Iran has many reasons to claim that the attack on its military facility in Isfahan caused only "minor damage". The situation is very unpleasant for the regime in Tehran, because the country’s air sovereignty has been breached and particularly because the target was an important military facility deep in Iranian territory.
The regime has been sufficiently destabilised by external economic isolation, and significant internal civil protests, so the reaction of Hossein Amir-Abdollahian, Iran's foreign minister, that the attack on the facility in Isfahan was “cowardly”, and that it was aimed at destabilising the country, was unconvincing.
Israel did not confirm that it had carried out attacks on Iranian facilities in previous similar instances, but again this time, few believe anyone else is responsible.
Israel has many reasons to launch an attack such as this on a military installation in Isfahan. One is psychological, and its aim is for the state to demonstrate a quick and decisive response to the recent terrorist attack on the East Jerusalem synagogue.
Immediate and harsh retaliation
The cost that Israel paid on Friday was huge - seven dead during prayer in the synagogue on Holocaust Remembrance Day. That is why the attack on the Iranian military facility has indications of immediate retaliation.
It took place in just over 24 hours and was quite effective, regardless of what authorities in Isfahan, and particularly in Tehran, said.
Satellite and video images emerging in the meantime corroborate Israeli reports on the effects of the attack.
“Despite Iranian claims, the drone attack on Iran at Isfahan was a tremendous success”, reported the Jerusalem Post, citing Western intelligence sources and foreign sources.
Benjamin Netanyahu's new government may have a strong motive for such an attack.
Having suffered a major blow from Friday's terrorist attack on the synagogue, the most effective way to restore national confidence, but also to protect its image as a conservative protector of the country in the first month of its term, was to strike back immediately with all its might.
Balancing strategic interests
Israel has many foreign policy and strategic reasons to carry out military actions, such as the one in Isfahan on Saturday.
Netanyahu’s new government is reluctant to send arms aid to Kyiv, and there is every chance that it will maintain such a course in the future.
Although it participates in a coalition of 50 countries that synchronise military aid to Ukraine within the framework of the Ramstein group, Israel persistently refuses to send weapons to Kyiv, and instead it has been providing humanitarian aid.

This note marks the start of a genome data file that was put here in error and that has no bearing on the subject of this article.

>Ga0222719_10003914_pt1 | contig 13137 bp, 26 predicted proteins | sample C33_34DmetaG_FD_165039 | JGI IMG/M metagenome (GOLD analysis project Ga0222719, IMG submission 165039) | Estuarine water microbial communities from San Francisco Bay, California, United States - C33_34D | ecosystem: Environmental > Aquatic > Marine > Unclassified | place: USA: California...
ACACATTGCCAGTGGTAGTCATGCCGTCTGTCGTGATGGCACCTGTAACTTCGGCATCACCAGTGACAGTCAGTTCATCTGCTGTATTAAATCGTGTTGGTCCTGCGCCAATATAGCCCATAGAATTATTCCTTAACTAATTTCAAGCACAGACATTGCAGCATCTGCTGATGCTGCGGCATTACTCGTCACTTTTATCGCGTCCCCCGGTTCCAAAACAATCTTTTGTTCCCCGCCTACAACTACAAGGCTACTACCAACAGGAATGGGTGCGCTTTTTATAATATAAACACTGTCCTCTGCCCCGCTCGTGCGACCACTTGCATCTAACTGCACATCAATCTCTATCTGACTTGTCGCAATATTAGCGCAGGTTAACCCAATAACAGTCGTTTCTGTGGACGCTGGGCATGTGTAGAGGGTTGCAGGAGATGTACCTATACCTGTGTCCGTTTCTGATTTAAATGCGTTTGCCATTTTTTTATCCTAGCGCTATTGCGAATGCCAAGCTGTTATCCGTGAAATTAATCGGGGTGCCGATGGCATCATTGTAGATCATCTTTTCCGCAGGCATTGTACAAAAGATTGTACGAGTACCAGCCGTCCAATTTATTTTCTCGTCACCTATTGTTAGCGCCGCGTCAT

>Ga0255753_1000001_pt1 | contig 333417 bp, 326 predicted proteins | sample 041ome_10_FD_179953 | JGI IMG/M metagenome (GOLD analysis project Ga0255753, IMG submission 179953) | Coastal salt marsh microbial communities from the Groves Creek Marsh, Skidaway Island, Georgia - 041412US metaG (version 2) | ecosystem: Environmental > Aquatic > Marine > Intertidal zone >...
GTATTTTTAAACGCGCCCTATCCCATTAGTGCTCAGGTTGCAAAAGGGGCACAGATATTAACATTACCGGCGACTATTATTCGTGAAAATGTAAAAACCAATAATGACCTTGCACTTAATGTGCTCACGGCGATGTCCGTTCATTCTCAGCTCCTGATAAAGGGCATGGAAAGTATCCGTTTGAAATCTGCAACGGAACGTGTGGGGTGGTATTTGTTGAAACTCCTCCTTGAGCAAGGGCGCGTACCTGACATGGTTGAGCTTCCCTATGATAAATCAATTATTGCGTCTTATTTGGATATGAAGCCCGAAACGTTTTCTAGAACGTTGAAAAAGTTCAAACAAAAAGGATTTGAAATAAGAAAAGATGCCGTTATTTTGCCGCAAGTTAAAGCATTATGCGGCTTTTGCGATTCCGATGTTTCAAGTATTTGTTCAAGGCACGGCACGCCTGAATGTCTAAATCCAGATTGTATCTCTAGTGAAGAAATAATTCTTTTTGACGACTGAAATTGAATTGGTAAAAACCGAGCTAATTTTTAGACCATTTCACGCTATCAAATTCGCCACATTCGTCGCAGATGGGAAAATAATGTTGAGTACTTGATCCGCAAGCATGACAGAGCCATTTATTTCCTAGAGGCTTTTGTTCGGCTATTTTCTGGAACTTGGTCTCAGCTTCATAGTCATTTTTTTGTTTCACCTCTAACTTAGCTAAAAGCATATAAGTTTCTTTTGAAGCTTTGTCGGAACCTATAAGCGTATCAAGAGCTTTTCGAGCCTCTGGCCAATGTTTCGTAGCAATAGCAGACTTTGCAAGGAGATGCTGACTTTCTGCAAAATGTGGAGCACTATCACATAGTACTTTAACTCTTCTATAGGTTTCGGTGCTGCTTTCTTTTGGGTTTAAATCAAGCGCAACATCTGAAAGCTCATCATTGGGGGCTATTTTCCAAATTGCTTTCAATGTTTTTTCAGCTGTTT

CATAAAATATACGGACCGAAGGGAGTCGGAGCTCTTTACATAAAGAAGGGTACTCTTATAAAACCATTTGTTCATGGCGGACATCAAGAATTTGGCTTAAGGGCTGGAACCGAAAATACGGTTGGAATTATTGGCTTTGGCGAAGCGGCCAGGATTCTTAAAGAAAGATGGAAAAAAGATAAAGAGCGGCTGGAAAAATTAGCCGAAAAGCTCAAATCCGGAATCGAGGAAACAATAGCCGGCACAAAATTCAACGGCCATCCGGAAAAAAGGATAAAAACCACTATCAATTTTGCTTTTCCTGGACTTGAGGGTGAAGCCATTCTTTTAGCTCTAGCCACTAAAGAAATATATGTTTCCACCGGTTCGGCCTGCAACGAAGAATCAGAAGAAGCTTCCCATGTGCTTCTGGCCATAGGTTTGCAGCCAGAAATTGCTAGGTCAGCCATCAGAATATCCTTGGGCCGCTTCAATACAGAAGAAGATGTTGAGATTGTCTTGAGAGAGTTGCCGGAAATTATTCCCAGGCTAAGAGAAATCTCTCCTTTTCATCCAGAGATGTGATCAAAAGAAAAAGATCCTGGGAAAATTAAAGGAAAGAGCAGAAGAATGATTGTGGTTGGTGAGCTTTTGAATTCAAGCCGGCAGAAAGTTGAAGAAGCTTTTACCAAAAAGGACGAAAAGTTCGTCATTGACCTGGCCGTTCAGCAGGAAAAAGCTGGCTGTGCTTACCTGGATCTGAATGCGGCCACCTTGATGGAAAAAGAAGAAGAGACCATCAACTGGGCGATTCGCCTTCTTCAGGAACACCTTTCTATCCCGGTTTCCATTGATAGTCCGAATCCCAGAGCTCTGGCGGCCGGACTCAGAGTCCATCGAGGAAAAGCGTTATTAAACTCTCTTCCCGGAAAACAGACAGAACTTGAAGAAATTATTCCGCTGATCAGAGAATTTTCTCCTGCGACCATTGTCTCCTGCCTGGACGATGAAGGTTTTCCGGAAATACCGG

"Netanyahu has good relations with Putin and wants to maintain these relations, and as Israeli Foreign Minister Eli Cohen said, the current government's policy will talk less about Ukraine”, said Nimrod Goren, the head of Mitvim , the Israeli Institute for Regional Foreign Policies.
On the other hand, Israel, as the closest military partner of the US in the region and globally, does not want to harm that partnership in any way, in a situation where the US is the leader of the coalition of allies providing military aid to Ukraine.
The attack on the military installations in Isfahan, therefore, can look like an attempt by Israel to amortise the pressures from its allies due to its passivity towards Ukraine.
“This is a smart trifecta where Israel can hurt Iran, help Ukraine, and not risk its strategic interests in Syria or run the risk of the diversion of its sensitive military technology to Russia and into Iran”, Mark Dubowitz, chief executive officer of the Foundation for Defence of Democracies, a Washington-based think tank, told the Wall Street Journal.
Israel will therefore continue to remain on the side-lines regarding military aid to Ukraine, unlike all its Western allies.
With manoeuvres and actions in the region, such as the latest one in Iran, Israel will try to compensate for its disloyalty to allies, which is the result of its government's political calculations with Moscow.
How long can Israel ignore Ukraine?
Its partnership with the US is crucial, which was confirmed by the recent large-scale joint military exercise in the Eastern Mediterranean, the largest in joint military history, involving as many as 7,500 people on both sides, including the top generals of both armies.
It was Iran that was marked as the central "theme" of these manoeuvres, together with its proxies in the region, whereby the US sought to demonstrate that it will preserve its security presence in the Middle East, despite its heavy involvement in the Ukrainian crisis.
On the other hand, Netanyahu's conservative government will remain loyal to its regional security priorities, where there is not much room for Ukraine.
Israel's balancing act between divided interests in the Middle East and Europe, and between relations with Iran, Syria, Ukraine, Russia and the US, has been ongoing for a full year.
However, the frequency of visits by high-ranking US officials to Israel suggests that Netanyahu’s government does not have much room and time left for manoeuvre.
Following National Security Adviser Jake Sullivan's recent visit to Israel, State Department head Anthony Blinken will also speak with government officials on Monday.
Although the focus of the talks will be on overcoming the latest tensions between Israel and the Palestinians, the issue of partnership over Ukraine, as a top priority for the US and its allies, can hardly be bypassed at such a high level. An issue from which Israel persistently seeks to be exempted.